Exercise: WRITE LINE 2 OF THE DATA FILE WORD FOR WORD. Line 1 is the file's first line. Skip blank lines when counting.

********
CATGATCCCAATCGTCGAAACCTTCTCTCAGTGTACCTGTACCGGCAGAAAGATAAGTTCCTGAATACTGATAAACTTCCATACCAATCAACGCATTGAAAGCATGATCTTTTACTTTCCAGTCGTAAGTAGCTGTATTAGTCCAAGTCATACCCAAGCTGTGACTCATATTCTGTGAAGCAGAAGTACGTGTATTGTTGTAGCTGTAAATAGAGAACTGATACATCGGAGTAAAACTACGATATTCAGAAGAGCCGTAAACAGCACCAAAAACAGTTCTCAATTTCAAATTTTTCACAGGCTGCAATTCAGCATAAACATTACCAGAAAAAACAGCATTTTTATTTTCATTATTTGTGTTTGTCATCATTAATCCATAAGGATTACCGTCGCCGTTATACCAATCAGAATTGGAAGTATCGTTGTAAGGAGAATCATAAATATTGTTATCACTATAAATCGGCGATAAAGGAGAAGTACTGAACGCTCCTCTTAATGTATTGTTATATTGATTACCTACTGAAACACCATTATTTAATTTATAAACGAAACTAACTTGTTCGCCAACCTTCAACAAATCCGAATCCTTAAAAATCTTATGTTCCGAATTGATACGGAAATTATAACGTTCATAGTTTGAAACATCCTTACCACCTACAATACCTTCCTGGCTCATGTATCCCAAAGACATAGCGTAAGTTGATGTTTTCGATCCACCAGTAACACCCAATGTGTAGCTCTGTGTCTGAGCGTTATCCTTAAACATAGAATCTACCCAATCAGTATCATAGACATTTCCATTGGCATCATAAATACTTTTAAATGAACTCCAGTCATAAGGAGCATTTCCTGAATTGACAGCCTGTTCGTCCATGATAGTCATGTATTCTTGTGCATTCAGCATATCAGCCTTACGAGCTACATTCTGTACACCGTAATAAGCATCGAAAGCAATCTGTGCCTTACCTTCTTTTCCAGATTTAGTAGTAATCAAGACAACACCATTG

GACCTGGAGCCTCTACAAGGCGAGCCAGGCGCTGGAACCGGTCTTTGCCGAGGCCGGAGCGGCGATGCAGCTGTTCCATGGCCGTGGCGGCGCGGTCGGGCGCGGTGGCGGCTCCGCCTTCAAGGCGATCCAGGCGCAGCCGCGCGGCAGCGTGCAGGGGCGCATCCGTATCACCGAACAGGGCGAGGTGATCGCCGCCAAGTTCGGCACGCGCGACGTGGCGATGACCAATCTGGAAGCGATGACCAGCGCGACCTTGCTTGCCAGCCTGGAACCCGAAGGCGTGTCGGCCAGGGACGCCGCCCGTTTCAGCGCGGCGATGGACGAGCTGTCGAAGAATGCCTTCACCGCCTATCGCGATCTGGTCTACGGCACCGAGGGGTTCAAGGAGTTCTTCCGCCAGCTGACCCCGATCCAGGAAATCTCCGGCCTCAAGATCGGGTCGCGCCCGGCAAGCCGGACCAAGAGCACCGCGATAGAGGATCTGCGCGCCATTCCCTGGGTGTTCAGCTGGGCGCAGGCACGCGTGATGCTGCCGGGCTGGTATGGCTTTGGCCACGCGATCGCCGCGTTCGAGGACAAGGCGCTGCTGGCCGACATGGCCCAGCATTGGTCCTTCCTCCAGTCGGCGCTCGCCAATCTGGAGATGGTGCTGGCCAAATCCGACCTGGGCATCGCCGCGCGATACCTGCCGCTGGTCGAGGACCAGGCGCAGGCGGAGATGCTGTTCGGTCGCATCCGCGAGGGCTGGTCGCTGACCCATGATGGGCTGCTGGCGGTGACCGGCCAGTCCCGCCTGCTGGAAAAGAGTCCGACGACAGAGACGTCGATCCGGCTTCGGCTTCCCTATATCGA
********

GACCTGGAGCCTCTACAAGGCGAGCCAGGCGCTGGAACCGGTCTTTGCCGAGGCCGGAGCGGCGATGCAGCTGTTCCATGGCCGTGGCGGCGCGGTCGGGCGCGGTGGCGGCTCCGCCTTCAAGGCGATCCAGGCGCAGCCGCGCGGCAGCGTGCAGGGGCGCATCCGTATCACCGAACAGGGCGAGGTGATCGCCGCCAAGTTCGGCACGCGCGACGTGGCGATGACCAATCTGGAAGCGATGACCAGCGCGACCTTGCTTGCCAGCCTGGAACCCGAAGGCGTGTCGGCCAGGGACGCCGCCCGTTTCAGCGCGGCGATGGACGAGCTGTCGAAGAATGCCTTCACCGCCTATCGCGATCTGGTCTACGGCACCGAGGGGTTCAAGGAGTTCTTCCGCCAGCTGACCCCGATCCAGGAAATCTCCGGCCTCAAGATCGGGTCGCGCCCGGCAAGCCGGACCAAGAGCACCGCGATAGAGGATCTGCGCGCCATTCCCTGGGTGTTCAGCTGGGCGCAGGCACGCGTGATGCTGCCGGGCTGGTATGGCTTTGGCCACGCGATCGCCGCGTTCGAGGACAAGGCGCTGCTGGCCGACATGGCCCAGCATTGGTCCTTCCTCCAGTCGGCGCTCGCCAATCTGGAGATGGTGCTGGCCAAATCCGACCTGGGCATCGCCGCGCGATACCTGCCGCTGGTCGAGGACCAGGCGCAGGCGGAGATGCTGTTCGGTCGCATCCGCGAGGGCTGGTCGCTGACCCATGATGGGCTGCTGGCGGTGACCGGCCAGTCCCGCCTGCTGGAAAAGAGTCCGACGACAGAGACGTCGATCCGGCTTCGGCTTCCCTATATCGA